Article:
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Linux WebUI HTTPS with Let's Encrypt certificates and NGINX SSL reverse proxy

Francisco Pombal edited this page May 28, 2019 · 2 revisions

Introduction

This is probably the easiest, most extensible and trouble-free way of setting up qBittorrent's WebUI with HTTPS. It combines ideas from these other articles of the wiki: 1, 2.

The benefit of this setup is that with one single domain and certificate you are able to setup secure HTTPS access to various different services in your server alongside one another. For example, you may have qBittorrent's WebUI accessible at yourdomain.com/qbt, a simple homepage served with Apache at yourdomain.com, your Nextcloud instance at yourdomain.com/nextcloud, etc.

This guide assumes you have a working qbitorrent-nox setup (check this article if you haven't). This guide also assumes that:

  • you know how to and can forward ports on your router, to forward ports 80 and 443.
  • you have setup a DNS pointing to the IP you are running the Web UI from (you can use a free one like Duck DNS).

The overall architecture of the system will be:

                                 ________________________________________________
Outside world (insecure)         |   Your machine (secure)                      |
You <-------HTTPS (secure)-------|->  NGINX <----HTTP-----> qbittorrent WebUI   |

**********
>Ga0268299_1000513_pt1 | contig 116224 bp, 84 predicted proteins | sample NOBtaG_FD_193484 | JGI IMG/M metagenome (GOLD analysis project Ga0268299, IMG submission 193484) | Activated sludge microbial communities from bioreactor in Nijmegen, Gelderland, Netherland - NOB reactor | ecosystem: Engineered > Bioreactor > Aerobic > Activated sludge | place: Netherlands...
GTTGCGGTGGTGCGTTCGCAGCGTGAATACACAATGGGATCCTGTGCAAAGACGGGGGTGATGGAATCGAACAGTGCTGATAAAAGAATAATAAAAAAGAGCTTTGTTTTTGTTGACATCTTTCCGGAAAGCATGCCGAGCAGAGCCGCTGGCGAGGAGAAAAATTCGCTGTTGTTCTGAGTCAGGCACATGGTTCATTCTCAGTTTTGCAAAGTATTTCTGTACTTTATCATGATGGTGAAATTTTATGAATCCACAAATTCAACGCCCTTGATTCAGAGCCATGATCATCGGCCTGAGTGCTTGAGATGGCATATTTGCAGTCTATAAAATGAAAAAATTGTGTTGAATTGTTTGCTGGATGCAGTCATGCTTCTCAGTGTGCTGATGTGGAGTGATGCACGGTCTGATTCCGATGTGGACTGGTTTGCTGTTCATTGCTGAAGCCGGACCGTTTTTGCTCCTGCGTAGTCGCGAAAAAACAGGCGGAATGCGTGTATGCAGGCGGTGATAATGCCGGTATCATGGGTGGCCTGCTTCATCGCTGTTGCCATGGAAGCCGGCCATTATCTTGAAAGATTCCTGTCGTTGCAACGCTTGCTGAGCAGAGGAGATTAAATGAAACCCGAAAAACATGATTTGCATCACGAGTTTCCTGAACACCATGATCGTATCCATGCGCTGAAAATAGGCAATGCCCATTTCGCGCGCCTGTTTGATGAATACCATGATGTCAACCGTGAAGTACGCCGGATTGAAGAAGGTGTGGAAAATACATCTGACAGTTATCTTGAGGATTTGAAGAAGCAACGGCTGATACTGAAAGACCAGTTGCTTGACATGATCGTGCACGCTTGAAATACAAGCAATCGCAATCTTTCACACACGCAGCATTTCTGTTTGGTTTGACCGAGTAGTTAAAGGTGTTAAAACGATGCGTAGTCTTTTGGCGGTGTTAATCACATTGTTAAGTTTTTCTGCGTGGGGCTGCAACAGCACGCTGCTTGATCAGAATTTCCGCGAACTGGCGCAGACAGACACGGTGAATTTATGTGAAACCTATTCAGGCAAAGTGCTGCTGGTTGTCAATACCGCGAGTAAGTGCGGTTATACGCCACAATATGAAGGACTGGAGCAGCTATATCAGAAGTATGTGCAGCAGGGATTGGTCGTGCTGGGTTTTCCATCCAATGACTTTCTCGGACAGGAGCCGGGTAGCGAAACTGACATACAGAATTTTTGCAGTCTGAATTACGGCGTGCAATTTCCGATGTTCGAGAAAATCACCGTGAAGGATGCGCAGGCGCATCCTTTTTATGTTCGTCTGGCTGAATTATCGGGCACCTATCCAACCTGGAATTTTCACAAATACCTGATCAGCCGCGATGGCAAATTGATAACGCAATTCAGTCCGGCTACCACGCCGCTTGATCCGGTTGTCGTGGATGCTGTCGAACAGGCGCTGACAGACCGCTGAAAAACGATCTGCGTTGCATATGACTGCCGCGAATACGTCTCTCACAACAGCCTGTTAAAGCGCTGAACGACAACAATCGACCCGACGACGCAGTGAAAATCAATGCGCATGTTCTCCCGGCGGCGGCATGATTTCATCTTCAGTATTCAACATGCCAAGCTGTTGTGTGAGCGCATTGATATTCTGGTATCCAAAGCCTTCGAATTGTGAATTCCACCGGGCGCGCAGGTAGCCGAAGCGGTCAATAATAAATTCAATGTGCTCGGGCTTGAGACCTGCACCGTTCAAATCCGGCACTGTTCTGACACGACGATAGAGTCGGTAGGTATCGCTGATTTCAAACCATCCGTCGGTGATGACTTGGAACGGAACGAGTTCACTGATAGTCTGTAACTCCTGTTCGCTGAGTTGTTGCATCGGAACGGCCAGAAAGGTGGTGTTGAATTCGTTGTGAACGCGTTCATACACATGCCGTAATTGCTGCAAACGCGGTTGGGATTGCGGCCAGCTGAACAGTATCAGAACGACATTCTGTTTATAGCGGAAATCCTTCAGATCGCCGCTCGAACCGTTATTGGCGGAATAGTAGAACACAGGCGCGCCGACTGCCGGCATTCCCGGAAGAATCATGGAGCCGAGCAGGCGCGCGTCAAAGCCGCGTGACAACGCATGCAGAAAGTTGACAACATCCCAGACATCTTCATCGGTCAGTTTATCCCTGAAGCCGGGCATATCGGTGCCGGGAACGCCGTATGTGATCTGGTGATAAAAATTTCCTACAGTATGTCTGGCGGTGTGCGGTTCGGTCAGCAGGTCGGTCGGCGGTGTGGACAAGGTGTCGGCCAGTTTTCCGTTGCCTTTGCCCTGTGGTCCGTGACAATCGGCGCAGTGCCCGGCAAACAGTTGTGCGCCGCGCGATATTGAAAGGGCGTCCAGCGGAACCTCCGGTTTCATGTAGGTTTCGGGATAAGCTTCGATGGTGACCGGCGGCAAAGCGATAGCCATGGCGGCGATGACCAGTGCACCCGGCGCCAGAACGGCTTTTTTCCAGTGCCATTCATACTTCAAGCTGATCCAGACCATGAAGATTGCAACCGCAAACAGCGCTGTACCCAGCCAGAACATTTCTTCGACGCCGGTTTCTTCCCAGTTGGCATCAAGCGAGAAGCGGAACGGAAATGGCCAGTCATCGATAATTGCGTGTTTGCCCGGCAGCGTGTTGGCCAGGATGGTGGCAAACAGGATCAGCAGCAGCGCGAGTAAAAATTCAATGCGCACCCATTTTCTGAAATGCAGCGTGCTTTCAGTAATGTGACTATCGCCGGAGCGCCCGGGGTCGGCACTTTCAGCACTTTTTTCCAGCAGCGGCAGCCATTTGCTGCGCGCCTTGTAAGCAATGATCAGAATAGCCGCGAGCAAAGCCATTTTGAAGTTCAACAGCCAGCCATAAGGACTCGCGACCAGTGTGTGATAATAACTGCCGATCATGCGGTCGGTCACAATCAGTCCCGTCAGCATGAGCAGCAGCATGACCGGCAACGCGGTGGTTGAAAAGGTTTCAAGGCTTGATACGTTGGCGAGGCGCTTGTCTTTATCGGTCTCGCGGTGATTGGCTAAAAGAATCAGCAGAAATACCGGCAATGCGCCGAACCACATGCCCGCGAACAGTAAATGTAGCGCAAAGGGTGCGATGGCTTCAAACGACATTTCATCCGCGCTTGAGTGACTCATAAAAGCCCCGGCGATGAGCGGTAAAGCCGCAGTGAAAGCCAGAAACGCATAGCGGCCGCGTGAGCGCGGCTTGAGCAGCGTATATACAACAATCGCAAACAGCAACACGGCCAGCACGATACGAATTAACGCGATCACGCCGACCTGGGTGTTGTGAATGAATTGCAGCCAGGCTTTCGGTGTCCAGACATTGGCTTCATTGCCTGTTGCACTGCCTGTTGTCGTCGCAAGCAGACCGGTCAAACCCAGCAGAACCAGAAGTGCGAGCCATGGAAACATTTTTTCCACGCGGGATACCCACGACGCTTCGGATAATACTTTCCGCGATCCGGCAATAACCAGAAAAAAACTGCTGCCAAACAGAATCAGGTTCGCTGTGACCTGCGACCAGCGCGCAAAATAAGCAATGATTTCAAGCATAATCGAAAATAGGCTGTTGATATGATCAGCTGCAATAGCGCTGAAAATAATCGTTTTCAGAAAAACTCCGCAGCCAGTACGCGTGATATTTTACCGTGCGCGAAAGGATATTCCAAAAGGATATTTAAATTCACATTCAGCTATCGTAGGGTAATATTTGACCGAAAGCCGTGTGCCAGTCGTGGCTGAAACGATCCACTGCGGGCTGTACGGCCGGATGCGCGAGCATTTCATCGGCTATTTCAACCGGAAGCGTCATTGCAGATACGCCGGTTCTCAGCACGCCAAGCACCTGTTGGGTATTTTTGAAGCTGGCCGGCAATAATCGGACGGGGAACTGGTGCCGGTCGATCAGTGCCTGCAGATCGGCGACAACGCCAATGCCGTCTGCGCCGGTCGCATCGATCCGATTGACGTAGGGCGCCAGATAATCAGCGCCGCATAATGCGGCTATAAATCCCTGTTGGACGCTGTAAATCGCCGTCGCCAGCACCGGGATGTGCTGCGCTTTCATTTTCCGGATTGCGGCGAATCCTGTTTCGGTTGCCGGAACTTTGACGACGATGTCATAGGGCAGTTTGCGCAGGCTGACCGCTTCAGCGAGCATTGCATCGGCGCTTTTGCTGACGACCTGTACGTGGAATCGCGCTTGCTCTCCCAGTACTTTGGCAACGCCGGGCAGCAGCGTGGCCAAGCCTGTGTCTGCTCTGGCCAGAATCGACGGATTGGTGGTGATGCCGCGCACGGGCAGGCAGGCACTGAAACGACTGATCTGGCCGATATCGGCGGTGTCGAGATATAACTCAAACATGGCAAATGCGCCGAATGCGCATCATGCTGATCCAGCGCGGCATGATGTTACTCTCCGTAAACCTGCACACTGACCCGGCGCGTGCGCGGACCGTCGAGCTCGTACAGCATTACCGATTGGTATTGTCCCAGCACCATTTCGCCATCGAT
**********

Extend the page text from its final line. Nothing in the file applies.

|                                              |
                                 ------------------------------------------------

Install the prerequisites

Install certbot

certbot is the recommended ACME client for requesting and managing Let's Encrypt certificates. It is available on the official Ubuntu repositories, but there is an official PPA always updated with the most recent stable version, so that is the one to install. You will also need the nginx plugin.

sudo apt update && sudo apt upgrade -y # first update all packages in the system
sudo add-apt-repository ppa:certbot/certbot
sudo apt update
sudo apt install certbot 
sudo apt install python-certbot-nginx # this is needed for the nginx plugin

Install nginx

You can use the version on the repositories, but if you want the most recent version you can use the PPA.

sudo apt update && sudo apt upgrade -y # first update all packages in the system
sudo add-apt-repository ppa:nginx/stable
sudo apt update
sudo apt install nginx

Setup

Setup the Web UI

  1. Access your WebUI, and go to Tools -> Options -> WebUI
  2. Change the following settings if they are not already like so:
  • Server domains: localhost
  • Port: some free port on your system that is NOT accessible through the outside world. In this case we will use 30000
  • Use UPnP / NAT-PMP to forward the port from my router: unchecked.
  • Use HTTPS instead of HTTP: unchecked.

Set up NGINX

  1. Forward ports 80 and 443 in your router.
  2. Allow ports 80 and 443 through your system firewall if you have one. If you have ufw as your system firewall, it is as simple as:
sudo ufw allow 80 && sudo ufw allow 443 && sudo ufw reload
  1. Clear the default files
sudo rm /etc/nginx/sites-available/*
sudo rm /etc/nginx/sites-enabled/*
  1. Stop the nginx if it is running sudo systemctl stop nginx.service

  2. Create a config file for your reverse proxy

sudo touch /etc/nginx/sites-available/yoursite
cd /etc/nginx/sites-enabled/
sudo ln -s /etc/nginx/sites-available/yoursite yoursite 
  1. Open the file with your favourite text editor and paste something like the following (read the comments, which start with # to know what you have to change):
# change "yourdomain.com" and similar to your actual domain
server {
    listen 80;
    listen [::]:80;
    server_name yourdomain.com www.yourdomain.com;